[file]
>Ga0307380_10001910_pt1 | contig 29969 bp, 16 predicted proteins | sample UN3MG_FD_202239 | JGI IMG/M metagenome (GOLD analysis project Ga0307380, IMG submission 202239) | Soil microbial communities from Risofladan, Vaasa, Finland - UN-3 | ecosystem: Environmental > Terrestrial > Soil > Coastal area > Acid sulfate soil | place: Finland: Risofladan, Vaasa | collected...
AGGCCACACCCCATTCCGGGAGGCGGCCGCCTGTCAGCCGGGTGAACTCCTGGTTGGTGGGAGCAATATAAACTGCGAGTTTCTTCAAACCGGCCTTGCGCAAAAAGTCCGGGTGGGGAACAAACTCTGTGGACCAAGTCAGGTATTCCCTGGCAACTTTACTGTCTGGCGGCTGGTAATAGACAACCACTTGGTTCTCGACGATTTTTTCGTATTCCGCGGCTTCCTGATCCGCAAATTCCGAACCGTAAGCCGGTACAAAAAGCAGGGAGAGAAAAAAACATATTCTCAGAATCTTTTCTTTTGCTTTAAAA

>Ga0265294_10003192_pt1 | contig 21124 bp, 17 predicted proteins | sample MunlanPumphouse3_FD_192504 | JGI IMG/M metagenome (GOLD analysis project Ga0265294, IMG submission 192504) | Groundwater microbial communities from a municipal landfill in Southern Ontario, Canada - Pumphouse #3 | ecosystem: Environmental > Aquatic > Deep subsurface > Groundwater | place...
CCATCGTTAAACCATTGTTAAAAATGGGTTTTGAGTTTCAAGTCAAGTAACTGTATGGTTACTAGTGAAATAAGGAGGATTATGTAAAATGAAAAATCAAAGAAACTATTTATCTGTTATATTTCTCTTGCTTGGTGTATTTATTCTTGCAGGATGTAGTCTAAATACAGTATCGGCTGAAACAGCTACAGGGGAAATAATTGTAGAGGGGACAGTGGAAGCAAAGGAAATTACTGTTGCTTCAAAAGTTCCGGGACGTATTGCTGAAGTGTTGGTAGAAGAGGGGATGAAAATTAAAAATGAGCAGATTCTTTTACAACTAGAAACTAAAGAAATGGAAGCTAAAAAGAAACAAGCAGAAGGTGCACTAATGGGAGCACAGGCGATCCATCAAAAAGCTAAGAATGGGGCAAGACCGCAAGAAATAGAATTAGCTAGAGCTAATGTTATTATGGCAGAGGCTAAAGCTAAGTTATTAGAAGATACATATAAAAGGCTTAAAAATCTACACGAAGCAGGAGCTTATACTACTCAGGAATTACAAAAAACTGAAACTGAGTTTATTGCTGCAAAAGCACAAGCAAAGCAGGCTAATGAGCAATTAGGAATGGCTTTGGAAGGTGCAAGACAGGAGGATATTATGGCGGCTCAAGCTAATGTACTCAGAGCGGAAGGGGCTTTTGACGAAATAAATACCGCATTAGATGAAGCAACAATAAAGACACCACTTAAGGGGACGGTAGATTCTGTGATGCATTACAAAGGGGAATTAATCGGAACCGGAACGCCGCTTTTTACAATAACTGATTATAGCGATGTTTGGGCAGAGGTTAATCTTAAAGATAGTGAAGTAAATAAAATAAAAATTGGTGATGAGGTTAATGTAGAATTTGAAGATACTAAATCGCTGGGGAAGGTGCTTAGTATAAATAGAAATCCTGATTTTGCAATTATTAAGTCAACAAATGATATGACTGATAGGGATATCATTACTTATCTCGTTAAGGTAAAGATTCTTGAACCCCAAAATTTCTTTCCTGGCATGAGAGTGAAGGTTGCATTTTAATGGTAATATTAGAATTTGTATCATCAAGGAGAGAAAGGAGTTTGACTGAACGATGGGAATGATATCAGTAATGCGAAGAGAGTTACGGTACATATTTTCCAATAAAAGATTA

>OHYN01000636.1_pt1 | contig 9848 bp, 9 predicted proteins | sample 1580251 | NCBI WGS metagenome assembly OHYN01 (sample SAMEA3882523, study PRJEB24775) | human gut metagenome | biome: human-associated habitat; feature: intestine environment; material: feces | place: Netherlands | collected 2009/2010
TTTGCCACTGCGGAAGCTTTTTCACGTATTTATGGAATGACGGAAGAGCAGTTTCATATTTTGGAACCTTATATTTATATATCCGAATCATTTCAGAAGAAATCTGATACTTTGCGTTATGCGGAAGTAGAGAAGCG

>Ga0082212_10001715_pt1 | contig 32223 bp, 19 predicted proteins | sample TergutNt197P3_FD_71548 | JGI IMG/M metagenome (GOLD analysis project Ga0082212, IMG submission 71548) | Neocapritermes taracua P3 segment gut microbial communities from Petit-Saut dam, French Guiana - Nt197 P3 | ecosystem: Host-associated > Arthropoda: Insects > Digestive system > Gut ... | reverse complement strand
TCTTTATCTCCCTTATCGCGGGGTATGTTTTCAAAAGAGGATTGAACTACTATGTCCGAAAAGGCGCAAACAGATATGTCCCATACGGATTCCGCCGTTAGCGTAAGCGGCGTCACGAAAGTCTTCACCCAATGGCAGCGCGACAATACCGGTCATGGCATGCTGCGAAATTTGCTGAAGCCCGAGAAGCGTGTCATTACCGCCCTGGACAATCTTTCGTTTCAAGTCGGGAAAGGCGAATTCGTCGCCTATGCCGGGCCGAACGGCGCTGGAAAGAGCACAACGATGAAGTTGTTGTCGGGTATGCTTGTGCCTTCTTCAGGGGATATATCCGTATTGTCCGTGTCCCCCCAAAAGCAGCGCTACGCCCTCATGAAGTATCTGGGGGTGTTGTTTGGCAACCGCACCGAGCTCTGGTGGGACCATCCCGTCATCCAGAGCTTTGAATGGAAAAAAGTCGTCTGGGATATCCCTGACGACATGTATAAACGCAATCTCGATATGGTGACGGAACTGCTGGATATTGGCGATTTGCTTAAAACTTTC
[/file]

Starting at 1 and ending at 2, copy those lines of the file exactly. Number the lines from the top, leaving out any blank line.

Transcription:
>Ga0307380_10001910_pt1 | contig 29969 bp, 16 predicted proteins | sample UN3MG_FD_202239 | JGI IMG/M metagenome (GOLD analysis project Ga0307380, IMG submission 202239) | Soil microbial communities from Risofladan, Vaasa, Finland - UN-3 | ecosystem: Environmental > Terrestrial > Soil > Coastal area > Acid sulfate soil | place: Finland: Risofladan, Vaasa | collected...
AGGCCACACCCCATTCCGGGAGGCGGCCGCCTGTCAGCCGGGTGAACTCCTGGTTGGTGGGAGCAATATAAACTGCGAGTTTCTTCAAACCGGCCTTGCGCAAAAAGTCCGGGTGGGGAACAAACTCTGTGGACCAAGTCAGGTATTCCCTGGCAACTTTACTGTCTGGCGGCTGGTAATAGACAACCACTTGGTTCTCGACGATTTTTTCGTATTCCGCGGCTTCCTGATCCGCAAATTCCGAACCGTAAGCCGGTACAAAAAGCAGGGAGAGAAAAAAACATATTCTCAGAATCTTTTCTTTTGCTTTAAAA